Texas Insurance Law Newsbrief - August 11, 2023
FIFTH CIRCUIT CERTIFIES 542A ATTORNEY FEE QUESTION TO TEXAS SUPREME COURT
As has become increasingly common in the last 15 years, the Fifth Circuit Court of Appeals recently sought guidance from the Supreme Court of Texas on an important issue of Texas Insurance Law that has not been previously addressed by the supreme court.
Rodriguez v. Safeco Ins. Co. of Indiana, 73 F.4th 352 (5th Cir. July 12, 2023) involved a tornado claim under a homeowner’s policy. After being unsatisfied with Safeco’s payment, Rodriguez sued Safeco.
Safeco invoked appraisal, and when appraisal was complete, paid Rodriguez the amount of the appraisal award, less the deductible and the prior payment. Safeco also paid Rodriguez an additional amount calculated to be the maximum possible penalty interest that could be due under Tex. Ins. Code Chapter 542A if the appraisal payment were considered a late payment.
Safeco then moved for summary judgment, arguing Rodriguez could not recover attorney fees under Chapter 542A because its payment of the appraisal award plus the penalty interest eliminated all remaining claims, leaving no unpaid claim on which fees could be awarded. The district court granted Safeco’s motion.
On appeal, the Fifth Circuit acknowledged that the federal courts who have addressed this issue are split. Although the Texas Supreme Court has held that payment of an appraisal award does not eliminate the ability to recover fees, and that pre-payment of interest does not change that rule, those cases did not involve the 2017 amendments that created Chapter 542A, which contains its own more restrictive attorney fee provisions.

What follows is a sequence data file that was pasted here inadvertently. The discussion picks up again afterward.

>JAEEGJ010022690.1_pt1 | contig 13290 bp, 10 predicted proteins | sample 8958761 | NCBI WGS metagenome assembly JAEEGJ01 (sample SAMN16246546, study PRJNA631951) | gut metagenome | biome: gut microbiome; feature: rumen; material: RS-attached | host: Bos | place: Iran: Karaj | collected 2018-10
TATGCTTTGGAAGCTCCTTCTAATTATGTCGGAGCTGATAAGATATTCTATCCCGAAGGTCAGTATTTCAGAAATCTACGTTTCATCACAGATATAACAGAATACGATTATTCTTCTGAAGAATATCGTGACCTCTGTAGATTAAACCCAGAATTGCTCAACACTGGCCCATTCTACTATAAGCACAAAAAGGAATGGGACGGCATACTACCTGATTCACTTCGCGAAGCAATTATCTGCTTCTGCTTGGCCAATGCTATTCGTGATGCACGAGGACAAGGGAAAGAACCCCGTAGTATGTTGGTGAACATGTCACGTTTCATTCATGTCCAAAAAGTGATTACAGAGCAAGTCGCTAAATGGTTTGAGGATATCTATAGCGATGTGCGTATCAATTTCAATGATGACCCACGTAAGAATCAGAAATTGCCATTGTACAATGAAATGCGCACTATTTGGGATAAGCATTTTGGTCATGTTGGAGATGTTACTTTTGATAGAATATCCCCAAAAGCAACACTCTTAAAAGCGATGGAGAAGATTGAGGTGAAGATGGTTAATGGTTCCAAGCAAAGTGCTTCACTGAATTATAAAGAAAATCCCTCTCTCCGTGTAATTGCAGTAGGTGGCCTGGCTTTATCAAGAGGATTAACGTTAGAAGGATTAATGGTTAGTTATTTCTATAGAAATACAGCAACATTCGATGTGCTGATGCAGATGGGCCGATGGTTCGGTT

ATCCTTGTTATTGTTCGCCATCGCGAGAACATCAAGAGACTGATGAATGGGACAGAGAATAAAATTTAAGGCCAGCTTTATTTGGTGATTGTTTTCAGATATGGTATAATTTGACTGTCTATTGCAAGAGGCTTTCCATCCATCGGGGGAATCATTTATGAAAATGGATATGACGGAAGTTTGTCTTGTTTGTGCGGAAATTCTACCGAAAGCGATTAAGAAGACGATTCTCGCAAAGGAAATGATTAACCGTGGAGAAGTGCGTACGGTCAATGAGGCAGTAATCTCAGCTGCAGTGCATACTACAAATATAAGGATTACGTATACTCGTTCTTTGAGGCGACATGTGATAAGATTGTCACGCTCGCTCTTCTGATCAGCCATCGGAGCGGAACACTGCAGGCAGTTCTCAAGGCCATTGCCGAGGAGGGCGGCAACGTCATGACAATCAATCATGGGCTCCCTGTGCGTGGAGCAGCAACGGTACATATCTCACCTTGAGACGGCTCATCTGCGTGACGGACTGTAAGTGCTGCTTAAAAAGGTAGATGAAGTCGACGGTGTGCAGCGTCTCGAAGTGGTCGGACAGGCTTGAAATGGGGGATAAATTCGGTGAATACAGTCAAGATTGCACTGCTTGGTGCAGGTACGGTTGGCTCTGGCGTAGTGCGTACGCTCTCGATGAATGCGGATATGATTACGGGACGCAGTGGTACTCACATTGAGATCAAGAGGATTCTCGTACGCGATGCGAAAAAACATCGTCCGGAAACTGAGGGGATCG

Therefore, the Fifth Circuit certified the following question:
In an action under Chapter 542A of the Texas Prompt Payment of Claims Act, does an insurer’s payment of the full appraisal award plus any possible statutory interest preclude recovery of attorney’s fees?
This question is generating significant interest from both the insurance industry and the plaintiffs’ bar. As always, we will update our readers on any developments in this case including possible amicus brief opportunities.
FIFTH CIRCUIT EXAMINES UIM COVERAGE FOR RIDE SHARE DRIVER IN A SHOOTING AND CHASE INCIDENT
Neptune v. Indian Harbor Ins. Co., No. 22-20592, 2023 WL 4884863 (5th Cir. Aug. 1, 2023) involved a Lyft driver who was involved in a shooting and car chase.
After plaintiff Neptune picked up a passenger, another man who had been following the passenger approached her car and tried to get in. The passenger instructed Neptune to drive away quickly, and the second man fired a gun at her vehicle, blowing out her back window. A harrowing chase ensued which ended with the car wrecked and Neptune and her passenger hiding in a ditch while waiting for the police to arrive. Neptune then made injury claims arising from the crash that ended the chase and sought UIM benefits from Indian Harbor, who provided the UIM coverage for Lyft drivers.
The district court granted summary judgment for Indian Harbor, holding there was no evidence the insured vehicle was struck by another vehicle, and also that the injuries and damages arising from the shooter’s conduct did not arise out of the “use of a motor vehicle.” Neptune stated in her appellate brief that the unknown vehicle driven by the shooter hit her vehicle from behind shortly before she crashed, but her deposition testimony did not support that statement. During her deposition, Neptune had only stated that she did not recall whether the shooter actually hit her car with his own while chasing her. Thus, the Fifth Circuit affirmed the win for the carrier, relying primarily on the lack of evidence showing there was physical contact with the other vehicle.